Psick University has amassed nearly 3 million subscribers. The channel is behind hit shows like Hansarang Hiking Club, The 80s Are Back, and Online Date. Another popular channel, Shortbox, is the creative force behind Long-term Relationships, a sketch comedy series known for its hyper-realistic style.

A notable collaboration between comedians Kwak Beom and Lee Chang-ho resulted in the creation of Bbangsongguk. Their innovative YouTube channel presented the duo Mad Monster, consisting of TAN and J.HO, by using an app to distort their faces. The production not only introduced alternative virtual characters but also gave rise to a distinct genre known as “worlds.” This immersion in virtual comedic realms, which captivated fans with imaginative settings, was then successfully monetized, not just through ad revenue sharing but also by selling merchandise featuring Mad Monster characters. By moving to an expansive platform like YouTube, Korean sketch comedy has found renewed vitality through novel subject matter and innovative styles.

YouTube channels with distinct brand identities have even joined forces under a single commercial enterprise, Meta Comedy Inc. Their consolidation into a cohesive entity aims to facilitate practical business ventures.

Any question that online comedy has a seat at the table of Korea’s entertainment establishment was dispelled last year, when The Psick Show was named the Best Entertainment Program in the TV category of the Baeksang Arts Awards. It was the first time that an online show was recognized by the prestigious awards, which honor excellence in film, TV, and theater in Korea.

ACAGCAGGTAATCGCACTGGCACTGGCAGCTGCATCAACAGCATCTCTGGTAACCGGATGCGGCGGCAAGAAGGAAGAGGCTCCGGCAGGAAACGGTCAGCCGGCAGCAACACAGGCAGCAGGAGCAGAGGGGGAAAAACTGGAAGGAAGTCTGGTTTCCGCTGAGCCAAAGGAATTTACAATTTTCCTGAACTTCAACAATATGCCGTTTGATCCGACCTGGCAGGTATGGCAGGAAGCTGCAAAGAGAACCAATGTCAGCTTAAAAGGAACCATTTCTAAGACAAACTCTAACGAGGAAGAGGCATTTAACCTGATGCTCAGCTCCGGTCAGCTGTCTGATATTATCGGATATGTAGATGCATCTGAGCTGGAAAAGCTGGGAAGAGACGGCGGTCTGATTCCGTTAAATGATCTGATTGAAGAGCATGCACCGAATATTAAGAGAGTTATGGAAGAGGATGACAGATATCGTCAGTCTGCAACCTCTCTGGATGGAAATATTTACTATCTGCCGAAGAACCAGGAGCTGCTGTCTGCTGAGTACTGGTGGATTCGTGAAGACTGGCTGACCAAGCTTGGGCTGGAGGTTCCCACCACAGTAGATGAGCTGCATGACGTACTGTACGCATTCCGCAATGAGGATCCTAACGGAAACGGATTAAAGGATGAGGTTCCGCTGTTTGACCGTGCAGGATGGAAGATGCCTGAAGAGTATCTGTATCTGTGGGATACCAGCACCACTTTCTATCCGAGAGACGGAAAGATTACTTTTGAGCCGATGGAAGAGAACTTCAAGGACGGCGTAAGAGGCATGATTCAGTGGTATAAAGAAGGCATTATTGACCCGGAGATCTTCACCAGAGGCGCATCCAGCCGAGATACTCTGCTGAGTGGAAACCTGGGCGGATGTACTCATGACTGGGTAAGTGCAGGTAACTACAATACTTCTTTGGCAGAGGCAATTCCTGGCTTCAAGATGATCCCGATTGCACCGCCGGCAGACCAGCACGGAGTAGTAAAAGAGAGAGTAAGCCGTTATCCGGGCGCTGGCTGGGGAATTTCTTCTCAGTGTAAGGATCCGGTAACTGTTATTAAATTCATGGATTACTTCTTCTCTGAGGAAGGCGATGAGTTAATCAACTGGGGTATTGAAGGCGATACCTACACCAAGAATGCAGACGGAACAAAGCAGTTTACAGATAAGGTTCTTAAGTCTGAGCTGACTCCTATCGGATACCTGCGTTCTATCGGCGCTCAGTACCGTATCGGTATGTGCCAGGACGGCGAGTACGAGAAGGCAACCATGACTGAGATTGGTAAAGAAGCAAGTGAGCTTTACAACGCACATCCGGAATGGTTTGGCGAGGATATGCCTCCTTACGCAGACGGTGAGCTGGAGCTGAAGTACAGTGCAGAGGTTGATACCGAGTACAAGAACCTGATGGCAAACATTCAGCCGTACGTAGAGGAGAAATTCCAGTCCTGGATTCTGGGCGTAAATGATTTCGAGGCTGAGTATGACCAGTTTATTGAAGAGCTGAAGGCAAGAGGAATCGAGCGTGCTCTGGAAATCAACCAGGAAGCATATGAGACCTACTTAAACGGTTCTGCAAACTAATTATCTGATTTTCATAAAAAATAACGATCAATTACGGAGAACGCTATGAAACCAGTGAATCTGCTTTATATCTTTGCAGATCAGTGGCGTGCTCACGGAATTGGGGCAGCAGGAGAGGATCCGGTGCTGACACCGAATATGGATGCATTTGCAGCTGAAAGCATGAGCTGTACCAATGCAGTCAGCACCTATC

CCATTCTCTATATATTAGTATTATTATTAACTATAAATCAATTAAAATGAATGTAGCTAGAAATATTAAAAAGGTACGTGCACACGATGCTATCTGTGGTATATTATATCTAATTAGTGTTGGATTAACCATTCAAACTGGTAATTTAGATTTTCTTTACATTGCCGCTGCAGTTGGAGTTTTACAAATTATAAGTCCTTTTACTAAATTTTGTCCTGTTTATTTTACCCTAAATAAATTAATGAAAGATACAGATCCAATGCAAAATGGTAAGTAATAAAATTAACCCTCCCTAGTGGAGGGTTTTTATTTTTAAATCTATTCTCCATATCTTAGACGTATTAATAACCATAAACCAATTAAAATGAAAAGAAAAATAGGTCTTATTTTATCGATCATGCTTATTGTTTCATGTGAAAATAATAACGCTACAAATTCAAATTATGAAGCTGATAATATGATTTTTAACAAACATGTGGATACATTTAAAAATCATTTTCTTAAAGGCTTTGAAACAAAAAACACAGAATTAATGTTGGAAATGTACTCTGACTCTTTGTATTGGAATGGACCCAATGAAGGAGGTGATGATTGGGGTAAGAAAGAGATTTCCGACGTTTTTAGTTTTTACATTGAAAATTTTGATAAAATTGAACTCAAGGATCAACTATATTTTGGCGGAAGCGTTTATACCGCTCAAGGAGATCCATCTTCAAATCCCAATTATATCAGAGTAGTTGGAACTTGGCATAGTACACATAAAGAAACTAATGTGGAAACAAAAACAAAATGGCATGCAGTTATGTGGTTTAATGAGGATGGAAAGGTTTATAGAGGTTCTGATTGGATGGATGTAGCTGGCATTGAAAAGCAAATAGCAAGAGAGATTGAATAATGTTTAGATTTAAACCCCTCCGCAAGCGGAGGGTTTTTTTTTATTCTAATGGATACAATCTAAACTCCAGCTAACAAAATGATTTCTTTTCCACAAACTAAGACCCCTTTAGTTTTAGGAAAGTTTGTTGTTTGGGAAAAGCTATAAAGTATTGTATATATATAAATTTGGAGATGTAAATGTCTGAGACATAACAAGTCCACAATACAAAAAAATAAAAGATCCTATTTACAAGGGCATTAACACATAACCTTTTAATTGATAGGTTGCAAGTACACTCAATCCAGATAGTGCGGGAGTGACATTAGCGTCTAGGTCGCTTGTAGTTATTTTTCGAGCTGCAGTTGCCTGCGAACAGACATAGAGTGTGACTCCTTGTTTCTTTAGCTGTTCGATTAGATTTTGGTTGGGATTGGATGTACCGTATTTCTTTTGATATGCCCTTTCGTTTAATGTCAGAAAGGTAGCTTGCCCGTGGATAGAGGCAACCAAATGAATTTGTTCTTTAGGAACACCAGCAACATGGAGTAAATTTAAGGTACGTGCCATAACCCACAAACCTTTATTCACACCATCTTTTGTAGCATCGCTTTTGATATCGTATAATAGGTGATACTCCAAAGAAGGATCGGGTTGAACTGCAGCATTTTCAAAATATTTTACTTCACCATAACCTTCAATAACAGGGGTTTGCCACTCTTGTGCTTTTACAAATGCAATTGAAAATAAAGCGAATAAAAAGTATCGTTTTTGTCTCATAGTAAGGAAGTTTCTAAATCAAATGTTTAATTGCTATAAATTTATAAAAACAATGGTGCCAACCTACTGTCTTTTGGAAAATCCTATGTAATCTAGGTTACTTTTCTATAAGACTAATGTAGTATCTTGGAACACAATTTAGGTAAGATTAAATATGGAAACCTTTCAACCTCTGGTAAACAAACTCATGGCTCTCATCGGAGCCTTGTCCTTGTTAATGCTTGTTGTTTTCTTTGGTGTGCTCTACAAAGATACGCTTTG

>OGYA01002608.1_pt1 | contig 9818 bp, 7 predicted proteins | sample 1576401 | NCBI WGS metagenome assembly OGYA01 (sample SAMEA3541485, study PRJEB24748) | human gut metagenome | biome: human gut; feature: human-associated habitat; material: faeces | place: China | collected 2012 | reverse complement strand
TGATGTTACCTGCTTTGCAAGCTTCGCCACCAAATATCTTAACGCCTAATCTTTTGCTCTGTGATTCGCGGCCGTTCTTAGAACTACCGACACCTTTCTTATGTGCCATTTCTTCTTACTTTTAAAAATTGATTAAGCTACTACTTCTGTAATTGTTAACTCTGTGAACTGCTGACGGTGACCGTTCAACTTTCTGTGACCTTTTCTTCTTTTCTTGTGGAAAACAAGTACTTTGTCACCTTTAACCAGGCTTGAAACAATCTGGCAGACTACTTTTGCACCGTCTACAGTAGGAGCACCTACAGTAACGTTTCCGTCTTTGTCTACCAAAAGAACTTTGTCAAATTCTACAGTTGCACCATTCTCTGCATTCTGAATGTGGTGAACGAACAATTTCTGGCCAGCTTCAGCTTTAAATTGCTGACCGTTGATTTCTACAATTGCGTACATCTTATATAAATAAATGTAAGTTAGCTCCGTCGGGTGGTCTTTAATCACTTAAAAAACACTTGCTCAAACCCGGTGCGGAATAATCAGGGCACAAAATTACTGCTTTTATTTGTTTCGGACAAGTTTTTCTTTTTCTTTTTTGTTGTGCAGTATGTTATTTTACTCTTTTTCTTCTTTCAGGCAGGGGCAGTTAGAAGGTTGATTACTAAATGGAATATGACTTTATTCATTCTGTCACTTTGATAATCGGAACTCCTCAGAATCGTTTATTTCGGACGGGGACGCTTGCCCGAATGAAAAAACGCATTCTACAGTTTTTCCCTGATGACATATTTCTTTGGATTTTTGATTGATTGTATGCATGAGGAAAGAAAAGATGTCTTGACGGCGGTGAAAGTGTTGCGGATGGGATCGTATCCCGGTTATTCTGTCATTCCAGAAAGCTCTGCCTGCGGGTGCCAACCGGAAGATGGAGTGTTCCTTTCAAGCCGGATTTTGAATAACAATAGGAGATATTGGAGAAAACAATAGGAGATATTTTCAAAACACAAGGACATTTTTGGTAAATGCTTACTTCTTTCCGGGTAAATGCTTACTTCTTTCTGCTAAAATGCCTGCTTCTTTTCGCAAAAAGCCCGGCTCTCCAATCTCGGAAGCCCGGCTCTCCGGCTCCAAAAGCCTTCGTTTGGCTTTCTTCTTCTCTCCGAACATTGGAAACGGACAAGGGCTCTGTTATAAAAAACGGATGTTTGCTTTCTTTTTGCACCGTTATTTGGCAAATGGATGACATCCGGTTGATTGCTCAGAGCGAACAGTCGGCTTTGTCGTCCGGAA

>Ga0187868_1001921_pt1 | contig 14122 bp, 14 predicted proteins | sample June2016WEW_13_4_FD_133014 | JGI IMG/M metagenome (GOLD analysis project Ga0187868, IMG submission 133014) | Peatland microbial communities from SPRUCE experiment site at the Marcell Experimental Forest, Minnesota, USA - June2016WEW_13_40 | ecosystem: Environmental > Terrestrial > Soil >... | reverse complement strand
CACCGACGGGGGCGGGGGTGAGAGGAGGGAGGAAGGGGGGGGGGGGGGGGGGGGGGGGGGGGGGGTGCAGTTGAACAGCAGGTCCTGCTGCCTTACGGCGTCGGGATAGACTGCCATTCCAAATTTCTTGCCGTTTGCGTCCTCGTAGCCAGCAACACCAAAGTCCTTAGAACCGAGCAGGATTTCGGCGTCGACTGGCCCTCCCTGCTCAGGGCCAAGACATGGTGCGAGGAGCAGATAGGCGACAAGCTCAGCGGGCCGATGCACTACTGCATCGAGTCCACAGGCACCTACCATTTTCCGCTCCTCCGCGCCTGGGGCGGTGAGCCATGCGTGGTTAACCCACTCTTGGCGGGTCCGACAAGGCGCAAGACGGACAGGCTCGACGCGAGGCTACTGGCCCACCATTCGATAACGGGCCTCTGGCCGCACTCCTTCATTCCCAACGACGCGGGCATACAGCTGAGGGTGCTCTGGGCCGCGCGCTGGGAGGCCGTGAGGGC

“To be honest, we thought it was great that Baeksang was trying to transform itself by nominating us,” said Jung. “We were grateful just for the chance to attend the award ceremony.”

Mad Monster

Mock K-pop duo Mad Monster is the key element generating viewership for the YouTube channel Bbansongguk. It features comedians Kwak Beom (left) and Lee Chang-ho whose fake looks are d by filters in a camera app.


Can Korean comedy go even further and achieve global acclaim like K-pop and K-drama? Slapstick comedy, such as the performances of Charlie Chaplin or the iconic British sitcom Mr. Bean, has timeless, universal appeal. Comedic dialogue, on the other hand, is trickier because of differences in culture, history, and language. And yet, that has not stopped The Psick Show from standing out. Its appeal stems from the hosts’ broken English and over-the-top personas, as they engage with Korean stars such as RM from BTS and other global celebrities who play along with the hyperbole and silliness.

When movie actor Chris Pratt, one of the stars of the Guardians of the Galaxy franchise, and James Gunn, its director, came onto the show, they asked the hosts, “You guys are world famous, right?” and joked that being invited was the highlight of their life. French science fiction writer Bernard Werber, author of Empire of the Ants and The Day of the Ants, was asked to predict the future of “stock market ants,” a whimsical reference to individual investors in Korea.

Andre Rush, a former White House chef, military veteran, and host of the reality cooking show Kitchen Commando on YouTube, pretended to be a soldier being bullied in the Korean army and then a bullying U.S. officer. Walter Hong, a stand-up comedian from the United States, playfully chastised his hosts’ linguistic ability, declaring, “Your guys’s English sucks.” The putdown evolved into a delightful linguistic play as Yongju Lee humorously rendered “introduction” as “cow dog,” echoing the phonetics of the Korean word “sogae.” Hong then continued the word play with “cow crab,” which is pronounced the same way in Korean. Their clever banter effectively bridged the gap between Korean and English, showing how linguistic stumbles can help Korean comedy reach global audiences.

Jung Duk-hyun Pop culture critic